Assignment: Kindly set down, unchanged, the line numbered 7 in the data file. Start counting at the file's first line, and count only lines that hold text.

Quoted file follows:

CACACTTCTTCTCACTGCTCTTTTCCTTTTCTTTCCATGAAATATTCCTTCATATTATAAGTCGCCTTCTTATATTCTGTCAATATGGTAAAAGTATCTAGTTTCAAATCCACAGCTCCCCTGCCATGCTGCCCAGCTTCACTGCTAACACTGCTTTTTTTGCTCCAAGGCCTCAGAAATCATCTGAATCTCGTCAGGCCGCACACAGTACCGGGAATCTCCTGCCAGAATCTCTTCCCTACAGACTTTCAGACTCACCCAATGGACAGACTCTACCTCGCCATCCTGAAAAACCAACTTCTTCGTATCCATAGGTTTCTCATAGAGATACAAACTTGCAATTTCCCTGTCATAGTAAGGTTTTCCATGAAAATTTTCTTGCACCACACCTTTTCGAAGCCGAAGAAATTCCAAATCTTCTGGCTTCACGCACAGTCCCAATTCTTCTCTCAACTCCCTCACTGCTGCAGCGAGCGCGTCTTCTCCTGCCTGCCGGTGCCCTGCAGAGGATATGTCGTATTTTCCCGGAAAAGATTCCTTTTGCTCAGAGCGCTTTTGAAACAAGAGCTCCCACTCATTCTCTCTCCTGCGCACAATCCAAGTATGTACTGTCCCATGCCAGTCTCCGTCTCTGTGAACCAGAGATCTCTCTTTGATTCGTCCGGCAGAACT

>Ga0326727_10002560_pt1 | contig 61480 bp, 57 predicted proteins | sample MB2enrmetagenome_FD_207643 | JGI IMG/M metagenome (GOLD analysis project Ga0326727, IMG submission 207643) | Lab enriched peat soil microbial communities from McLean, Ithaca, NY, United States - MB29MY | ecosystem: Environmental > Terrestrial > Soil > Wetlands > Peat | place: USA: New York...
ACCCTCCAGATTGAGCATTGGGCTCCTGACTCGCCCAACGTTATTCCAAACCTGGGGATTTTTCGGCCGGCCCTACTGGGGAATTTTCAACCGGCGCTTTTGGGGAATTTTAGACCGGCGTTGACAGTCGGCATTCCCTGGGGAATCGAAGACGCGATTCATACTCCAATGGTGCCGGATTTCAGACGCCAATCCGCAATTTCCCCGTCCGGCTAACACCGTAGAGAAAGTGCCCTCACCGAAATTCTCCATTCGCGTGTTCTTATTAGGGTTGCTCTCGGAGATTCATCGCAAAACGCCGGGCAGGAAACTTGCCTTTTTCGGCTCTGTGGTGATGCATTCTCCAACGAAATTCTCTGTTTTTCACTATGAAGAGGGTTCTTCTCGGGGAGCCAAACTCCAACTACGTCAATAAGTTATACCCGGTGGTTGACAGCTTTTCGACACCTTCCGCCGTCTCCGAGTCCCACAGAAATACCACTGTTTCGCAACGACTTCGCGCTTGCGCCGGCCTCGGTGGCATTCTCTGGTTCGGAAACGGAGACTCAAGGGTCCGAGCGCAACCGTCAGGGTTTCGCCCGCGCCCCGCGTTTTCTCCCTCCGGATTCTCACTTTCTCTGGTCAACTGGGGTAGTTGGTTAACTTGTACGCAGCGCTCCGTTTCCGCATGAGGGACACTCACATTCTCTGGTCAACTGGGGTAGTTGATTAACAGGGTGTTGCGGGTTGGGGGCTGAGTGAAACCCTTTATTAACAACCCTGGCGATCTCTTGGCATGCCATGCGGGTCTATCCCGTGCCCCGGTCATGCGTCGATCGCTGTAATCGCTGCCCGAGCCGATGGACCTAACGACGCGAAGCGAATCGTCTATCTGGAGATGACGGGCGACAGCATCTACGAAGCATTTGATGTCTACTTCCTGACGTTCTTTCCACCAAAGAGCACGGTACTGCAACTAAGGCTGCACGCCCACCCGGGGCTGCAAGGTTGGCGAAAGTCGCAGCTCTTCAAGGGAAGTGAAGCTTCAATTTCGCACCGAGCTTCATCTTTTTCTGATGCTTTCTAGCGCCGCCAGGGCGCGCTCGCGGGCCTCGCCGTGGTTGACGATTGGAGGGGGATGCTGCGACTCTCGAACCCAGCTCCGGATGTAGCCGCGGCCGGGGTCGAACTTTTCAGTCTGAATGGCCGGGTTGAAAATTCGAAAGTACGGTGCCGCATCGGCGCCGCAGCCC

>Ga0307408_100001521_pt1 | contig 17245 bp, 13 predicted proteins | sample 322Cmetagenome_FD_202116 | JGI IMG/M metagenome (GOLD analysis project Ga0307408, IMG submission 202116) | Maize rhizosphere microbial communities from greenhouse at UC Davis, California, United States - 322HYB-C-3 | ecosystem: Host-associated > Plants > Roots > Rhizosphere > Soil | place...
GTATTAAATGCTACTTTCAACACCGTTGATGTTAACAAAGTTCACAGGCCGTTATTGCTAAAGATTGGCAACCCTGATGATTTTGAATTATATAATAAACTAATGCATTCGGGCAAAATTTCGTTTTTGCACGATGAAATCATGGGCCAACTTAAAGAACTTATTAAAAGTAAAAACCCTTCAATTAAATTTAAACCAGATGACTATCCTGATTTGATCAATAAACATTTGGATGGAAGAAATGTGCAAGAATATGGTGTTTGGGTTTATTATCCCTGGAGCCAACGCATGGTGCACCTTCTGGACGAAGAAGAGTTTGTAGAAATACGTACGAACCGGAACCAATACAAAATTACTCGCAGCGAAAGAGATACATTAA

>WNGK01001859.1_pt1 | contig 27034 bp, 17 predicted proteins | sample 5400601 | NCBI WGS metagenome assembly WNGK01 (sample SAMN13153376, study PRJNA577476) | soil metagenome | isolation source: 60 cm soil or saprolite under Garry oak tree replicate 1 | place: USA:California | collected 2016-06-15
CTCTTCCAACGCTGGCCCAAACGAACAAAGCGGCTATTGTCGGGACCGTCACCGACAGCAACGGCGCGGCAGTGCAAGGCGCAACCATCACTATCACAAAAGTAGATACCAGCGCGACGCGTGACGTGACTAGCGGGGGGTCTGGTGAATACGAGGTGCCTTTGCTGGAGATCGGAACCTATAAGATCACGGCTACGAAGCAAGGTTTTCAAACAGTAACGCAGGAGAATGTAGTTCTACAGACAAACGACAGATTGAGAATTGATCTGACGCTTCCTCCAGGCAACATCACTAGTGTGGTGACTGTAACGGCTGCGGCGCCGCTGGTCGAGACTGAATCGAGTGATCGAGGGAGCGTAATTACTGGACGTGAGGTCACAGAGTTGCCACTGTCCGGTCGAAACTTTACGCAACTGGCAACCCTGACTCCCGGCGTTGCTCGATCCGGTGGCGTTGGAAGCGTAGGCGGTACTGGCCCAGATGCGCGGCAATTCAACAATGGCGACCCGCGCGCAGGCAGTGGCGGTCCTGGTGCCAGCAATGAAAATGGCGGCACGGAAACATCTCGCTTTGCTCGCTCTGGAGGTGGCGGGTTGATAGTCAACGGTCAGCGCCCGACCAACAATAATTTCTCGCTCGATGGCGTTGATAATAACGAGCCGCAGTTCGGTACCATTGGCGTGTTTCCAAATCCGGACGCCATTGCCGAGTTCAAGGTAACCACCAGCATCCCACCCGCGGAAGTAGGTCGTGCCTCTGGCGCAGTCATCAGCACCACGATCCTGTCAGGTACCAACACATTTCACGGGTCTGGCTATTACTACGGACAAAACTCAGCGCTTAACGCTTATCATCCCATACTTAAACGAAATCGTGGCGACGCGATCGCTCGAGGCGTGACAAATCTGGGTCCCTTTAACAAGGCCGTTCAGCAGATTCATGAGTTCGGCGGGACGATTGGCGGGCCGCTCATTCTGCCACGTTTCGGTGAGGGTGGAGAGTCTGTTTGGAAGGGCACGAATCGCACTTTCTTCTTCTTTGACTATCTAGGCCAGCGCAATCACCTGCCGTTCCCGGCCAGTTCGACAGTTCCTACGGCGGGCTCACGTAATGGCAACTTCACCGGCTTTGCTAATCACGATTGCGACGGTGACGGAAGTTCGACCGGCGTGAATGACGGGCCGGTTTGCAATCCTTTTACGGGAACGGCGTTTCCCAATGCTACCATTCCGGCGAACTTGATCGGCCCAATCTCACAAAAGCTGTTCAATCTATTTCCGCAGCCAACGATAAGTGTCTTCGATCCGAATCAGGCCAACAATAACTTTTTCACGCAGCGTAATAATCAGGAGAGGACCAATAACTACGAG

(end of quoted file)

CTCTTCCAACGCTGGCCCAAACGAACAAAGCGGCTATTGTCGGGACCGTCACCGACAGCAACGGCGCGGCAGTGCAAGGCGCAACCATCACTATCACAAAAGTAGATACCAGCGCGACGCGTGACGTGACTAGCGGGGGGTCTGGTGAATACGAGGTGCCTTTGCTGGAGATCGGAACCTATAAGATCACGGCTACGAAGCAAGGTTTTCAAACAGTAACGCAGGAGAATGTAGTTCTACAGACAAACGACAGATTGAGAATTGATCTGACGCTTCCTCCAGGCAACATCACTAGTGTGGTGACTGTAACGGCTGCGGCGCCGCTGGTCGAGACTGAATCGAGTGATCGAGGGAGCGTAATTACTGGACGTGAGGTCACAGAGTTGCCACTGTCCGGTCGAAACTTTACGCAACTGGCAACCCTGACTCCCGGCGTTGCTCGATCCGGTGGCGTTGGAAGCGTAGGCGGTACTGGCCCAGATGCGCGGCAATTCAACAATGGCGACCCGCGCGCAGGCAGTGGCGGTCCTGGTGCCAGCAATGAAAATGGCGGCACGGAAACATCTCGCTTTGCTCGCTCTGGAGGTGGCGGGTTGATAGTCAACGGTCAGCGCCCGACCAACAATAATTTCTCGCTCGATGGCGTTGATAATAACGAGCCGCAGTTCGGTACCATTGGCGTGTTTCCAAATCCGGACGCCATTGCCGAGTTCAAGGTAACCACCAGCATCCCACCCGCGGAAGTAGGTCGTGCCTCTGGCGCAGTCATCAGCACCACGATCCTGTCAGGTACCAACACATTTCACGGGTCTGGCTATTACTACGGACAAAACTCAGCGCTTAACGCTTATCATCCCATACTTAAACGAAATCGTGGCGACGCGATCGCTCGAGGCGTGACAAATCTGGGTCCCTTTAACAAGGCCGTTCAGCAGATTCATGAGTTCGGCGGGACGATTGGCGGGCCGCTCATTCTGCCACGTTTCGGTGAGGGTGGAGAGTCTGTTTGGAAGGGCACGAATCGCACTTTCTTCTTCTTTGACTATCTAGGCCAGCGCAATCACCTGCCGTTCCCGGCCAGTTCGACAGTTCCTACGGCGGGCTCACGTAATGGCAACTTCACCGGCTTTGCTAATCACGATTGCGACGGTGACGGAAGTTCGACCGGCGTGAATGACGGGCCGGTTTGCAATCCTTTTACGGGAACGGCGTTTCCCAATGCTACCATTCCGGCGAACTTGATCGGCCCAATCTCACAAAAGCTGTTCAATCTATTTCCGCAGCCAACGATAAGTGTCTTCGATCCGAATCAGGCCAACAATAACTTTTTCACGCAGCGTAATAATCAGGAGAGGACCAATAACTACGAG